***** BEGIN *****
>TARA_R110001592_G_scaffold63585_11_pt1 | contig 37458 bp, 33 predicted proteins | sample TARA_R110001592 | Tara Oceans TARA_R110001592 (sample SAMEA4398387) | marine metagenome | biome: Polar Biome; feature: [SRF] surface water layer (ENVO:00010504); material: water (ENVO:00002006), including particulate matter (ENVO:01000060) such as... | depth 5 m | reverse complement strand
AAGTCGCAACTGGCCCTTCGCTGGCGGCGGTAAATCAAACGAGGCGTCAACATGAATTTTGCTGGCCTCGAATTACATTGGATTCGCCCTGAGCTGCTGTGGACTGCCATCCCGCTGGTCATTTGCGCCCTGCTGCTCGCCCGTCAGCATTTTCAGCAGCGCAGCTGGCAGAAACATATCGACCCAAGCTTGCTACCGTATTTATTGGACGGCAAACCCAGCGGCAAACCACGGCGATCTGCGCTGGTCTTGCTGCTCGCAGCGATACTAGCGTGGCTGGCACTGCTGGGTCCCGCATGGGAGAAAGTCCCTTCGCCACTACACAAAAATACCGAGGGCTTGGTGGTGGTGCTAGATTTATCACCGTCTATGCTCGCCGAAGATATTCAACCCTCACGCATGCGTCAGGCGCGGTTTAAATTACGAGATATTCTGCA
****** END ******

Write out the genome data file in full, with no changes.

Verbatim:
>TARA_R110001592_G_scaffold63585_11_pt1 | contig 37458 bp, 33 predicted proteins | sample TARA_R110001592 | Tara Oceans TARA_R110001592 (sample SAMEA4398387) | marine metagenome | biome: Polar Biome; feature: [SRF] surface water layer (ENVO:00010504); material: water (ENVO:00002006), including particulate matter (ENVO:01000060) such as... | depth 5 m | reverse complement strand
AAGTCGCAACTGGCCCTTCGCTGGCGGCGGTAAATCAAACGAGGCGTCAACATGAATTTTGCTGGCCTCGAATTACATTGGATTCGCCCTGAGCTGCTGTGGACTGCCATCCCGCTGGTCATTTGCGCCCTGCTGCTCGCCCGTCAGCATTTTCAGCAGCGCAGCTGGCAGAAACATATCGACCCAAGCTTGCTACCGTATTTATTGGACGGCAAACCCAGCGGCAAACCACGGCGATCTGCGCTGGTCTTGCTGCTCGCAGCGATACTAGCGTGGCTGGCACTGCTGGGTCCCGCATGGGAGAAAGTCCCTTCGCCACTACACAAAAATACCGAGGGCTTGGTGGTGGTGCTAGATTTATCACCGTCTATGCTCGCCGAAGATATTCAACCCTCACGCATGCGTCAGGCGCGGTTTAAATTACGAGATATTCTGCA